Sørgemarsj over Edvard Grieg (Funeral march in memory of Edvard Grieg) was written for the Bergen Philharmonic Orchestra in 2007, and is performed here in a reduction for chamber ensemble. The original features on the Aurora disc and left Nick Barnard both perplexed and cold. In that review he is certainly justified in “…..wondering why one calls a piece Funeral March if there is no element of a march to be heard….”; perhaps this is the piece which most overtly bypasses rhythm in that its title explicitly points to its presence. The note refers to Grieg’s exact contemporary Richard Nordraak, whose untimely passing he himself commemorated in a famous funeral march. Hagen’s piece whispers in the wind; at first hearing one could be forgiven for thinking that nothing happens, but repetitions reveal that it’s strangely affecting – chords and string textures seemingly allude to (known or unknown) folk traditions, hints of dampened bell sounds suggest music of memory rather than mourning, the boundaries that delineate notes, phrases, textures and harmonies are blurred, microtonal elements skew one’s sense of reality. There is a tortuously won sense of resolution at its end – even that splinters apart. I have absolutely no idea why this music touches me to the extent that it most assuredly does; one can listen too hard and think too much.
Max F, the ‘author’ of Passage – Silence and Light Triptych is evidently a pseudonym which means something to Hagen; in any case the work’s otherwise impenetrable title is absolutely no barrier to wallowing in its sound. If the opening panel Tower of Absence contains the ‘liveliest’ music on the album (there’s a surprising variety of timbre and a clearer sense of attack here compared to what’s gone before), the following movement shimmers and glows with telling use of piano, bells, drums and what sound like antique cymbals. At five minutes the final piece A Garden of Memories couldn’t, in my view be better named. It seems to last much longer. Time moves slowly. Silence plays a major role. This garden has been cultivated by juxtaposing tiny fragments of melody and texture. A weird clarinet and percussion (something like a muted fire-bell) duet threads its way through a soft undergrowth. A solo violin joins the ‘party’. The clarinet line permeates the entire piece. Eventually one becomes aware of another rare rhythmic element. The elephant in the room, or the garden, perhaps? I enjoyed A Garden of Memories very much, and although Kenneth Karlsson reveals that the triptych was inspired by Daniel Liebeskind’s extensions for the Jewish Museum in Berlin, for me the unexpected images this piece evoked were the opening sequence in Michael Bond’s immortal 1968 childrens’ TV series ‘The Herbs’, with its atmospheric Victorian walled garden and especially Tony Russell’s indelible theme tune. The mood of these two pieces could hardly be more divergent but as I suggested earlier, it’s a rum business, memory. Lars Petter Hagen understands this better than most.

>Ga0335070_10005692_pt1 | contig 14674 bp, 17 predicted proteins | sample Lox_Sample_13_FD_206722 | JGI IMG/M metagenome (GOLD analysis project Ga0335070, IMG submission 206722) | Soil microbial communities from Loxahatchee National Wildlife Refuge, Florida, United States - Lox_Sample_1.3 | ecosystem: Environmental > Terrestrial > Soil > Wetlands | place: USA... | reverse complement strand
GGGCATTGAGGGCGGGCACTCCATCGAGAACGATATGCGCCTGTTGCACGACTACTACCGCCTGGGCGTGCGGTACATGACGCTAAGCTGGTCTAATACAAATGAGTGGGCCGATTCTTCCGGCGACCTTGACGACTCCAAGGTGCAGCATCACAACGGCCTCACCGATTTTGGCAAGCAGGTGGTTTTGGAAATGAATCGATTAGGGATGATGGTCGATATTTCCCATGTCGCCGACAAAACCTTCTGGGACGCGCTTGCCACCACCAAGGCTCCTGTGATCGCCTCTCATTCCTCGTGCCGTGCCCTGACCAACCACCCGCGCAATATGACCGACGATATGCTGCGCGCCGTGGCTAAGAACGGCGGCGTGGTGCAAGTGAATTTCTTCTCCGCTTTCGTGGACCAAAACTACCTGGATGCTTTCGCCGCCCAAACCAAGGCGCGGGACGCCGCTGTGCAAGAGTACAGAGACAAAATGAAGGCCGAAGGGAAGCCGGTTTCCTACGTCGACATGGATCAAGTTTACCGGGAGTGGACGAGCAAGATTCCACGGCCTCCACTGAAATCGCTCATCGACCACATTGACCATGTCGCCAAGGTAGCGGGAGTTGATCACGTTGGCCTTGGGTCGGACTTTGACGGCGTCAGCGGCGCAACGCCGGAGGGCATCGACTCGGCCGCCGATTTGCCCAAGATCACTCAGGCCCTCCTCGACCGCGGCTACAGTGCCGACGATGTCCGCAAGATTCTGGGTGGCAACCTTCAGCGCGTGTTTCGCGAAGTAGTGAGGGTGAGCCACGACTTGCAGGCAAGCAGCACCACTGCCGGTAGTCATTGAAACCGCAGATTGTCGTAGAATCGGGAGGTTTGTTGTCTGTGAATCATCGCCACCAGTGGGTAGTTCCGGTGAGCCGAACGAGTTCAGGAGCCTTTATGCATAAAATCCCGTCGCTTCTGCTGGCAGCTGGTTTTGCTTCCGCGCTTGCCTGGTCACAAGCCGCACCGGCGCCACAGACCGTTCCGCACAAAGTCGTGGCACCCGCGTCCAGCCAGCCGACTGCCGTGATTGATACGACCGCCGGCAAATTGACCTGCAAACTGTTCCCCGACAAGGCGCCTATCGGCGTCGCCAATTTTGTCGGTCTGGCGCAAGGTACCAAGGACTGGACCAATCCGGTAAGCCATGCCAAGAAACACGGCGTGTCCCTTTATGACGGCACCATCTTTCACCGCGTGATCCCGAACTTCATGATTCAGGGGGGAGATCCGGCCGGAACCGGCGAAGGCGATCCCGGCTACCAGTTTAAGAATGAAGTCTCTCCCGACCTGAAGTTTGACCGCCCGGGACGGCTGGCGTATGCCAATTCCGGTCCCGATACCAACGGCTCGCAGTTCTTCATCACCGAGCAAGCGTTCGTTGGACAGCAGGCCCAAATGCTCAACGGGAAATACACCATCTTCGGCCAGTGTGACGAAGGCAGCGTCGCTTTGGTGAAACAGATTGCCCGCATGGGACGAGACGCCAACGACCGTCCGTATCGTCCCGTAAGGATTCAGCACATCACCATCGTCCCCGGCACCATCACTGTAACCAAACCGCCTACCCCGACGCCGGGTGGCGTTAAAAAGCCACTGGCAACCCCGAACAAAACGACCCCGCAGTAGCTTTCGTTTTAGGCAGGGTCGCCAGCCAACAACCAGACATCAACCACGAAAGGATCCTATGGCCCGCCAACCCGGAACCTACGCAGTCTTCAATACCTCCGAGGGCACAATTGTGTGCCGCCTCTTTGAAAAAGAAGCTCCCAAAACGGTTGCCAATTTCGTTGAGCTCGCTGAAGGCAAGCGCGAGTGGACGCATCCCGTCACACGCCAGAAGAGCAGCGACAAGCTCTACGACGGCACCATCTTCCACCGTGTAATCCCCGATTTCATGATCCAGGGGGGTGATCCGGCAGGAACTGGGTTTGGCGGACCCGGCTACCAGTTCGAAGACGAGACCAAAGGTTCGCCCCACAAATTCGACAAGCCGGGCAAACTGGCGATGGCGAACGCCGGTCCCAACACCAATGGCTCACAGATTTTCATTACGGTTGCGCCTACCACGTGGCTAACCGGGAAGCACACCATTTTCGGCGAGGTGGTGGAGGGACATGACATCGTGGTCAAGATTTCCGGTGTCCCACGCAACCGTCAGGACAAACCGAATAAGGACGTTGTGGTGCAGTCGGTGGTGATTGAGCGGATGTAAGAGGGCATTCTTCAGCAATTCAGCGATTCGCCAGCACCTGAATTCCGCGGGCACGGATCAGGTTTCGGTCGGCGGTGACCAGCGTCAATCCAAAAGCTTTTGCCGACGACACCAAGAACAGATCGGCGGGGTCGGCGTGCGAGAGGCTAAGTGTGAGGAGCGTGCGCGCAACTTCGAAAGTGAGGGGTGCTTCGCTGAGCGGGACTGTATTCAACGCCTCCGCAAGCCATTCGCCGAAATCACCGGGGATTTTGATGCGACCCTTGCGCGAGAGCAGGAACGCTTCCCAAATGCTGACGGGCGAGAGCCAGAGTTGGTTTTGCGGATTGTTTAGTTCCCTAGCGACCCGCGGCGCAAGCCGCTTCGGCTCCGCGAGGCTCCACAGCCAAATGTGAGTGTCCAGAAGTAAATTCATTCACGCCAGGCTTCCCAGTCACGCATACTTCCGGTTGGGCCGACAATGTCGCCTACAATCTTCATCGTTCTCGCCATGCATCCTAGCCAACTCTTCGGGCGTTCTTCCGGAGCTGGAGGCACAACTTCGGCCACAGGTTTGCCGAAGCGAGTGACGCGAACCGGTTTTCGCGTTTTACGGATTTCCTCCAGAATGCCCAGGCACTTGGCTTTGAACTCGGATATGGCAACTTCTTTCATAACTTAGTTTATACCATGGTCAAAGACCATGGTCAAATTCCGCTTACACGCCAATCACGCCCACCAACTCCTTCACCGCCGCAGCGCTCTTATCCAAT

I find Hagen’s pieces striking and rich. Those I have attempted to describe thus far are bookended on this album by two of his re-arrangements of old tunes played by Pauline Hall (1890-1969), a doyenne of the Norwegian music scene in the mid twentieth century and one of Hagen’s predecessors as chair of the national branch of the ISCM. He inherited her decrepit old upright and Kenneth Karlsson plays it here in Hagen’s versions of Hall’s arrangements of the spiritual Deep River and an old Czech folk tune Maria and the Child. They sound exquisite, a perfect prelude and postlude. This remarkable album touched me immensely although I suspect the singular, rarefied atmosphere of this music will not appeal to all. Cikada’s stately, sensitive and heartfelt performances seem to be superbly judged while Lawo’s sound is slightly dry which in this case perfectly matches all of these pieces. As for the 48 minute playing time –it’s just right: a little of Hagen’s concentrated, powerful music, as reassuring as it is disconcerting, goes a long, long way.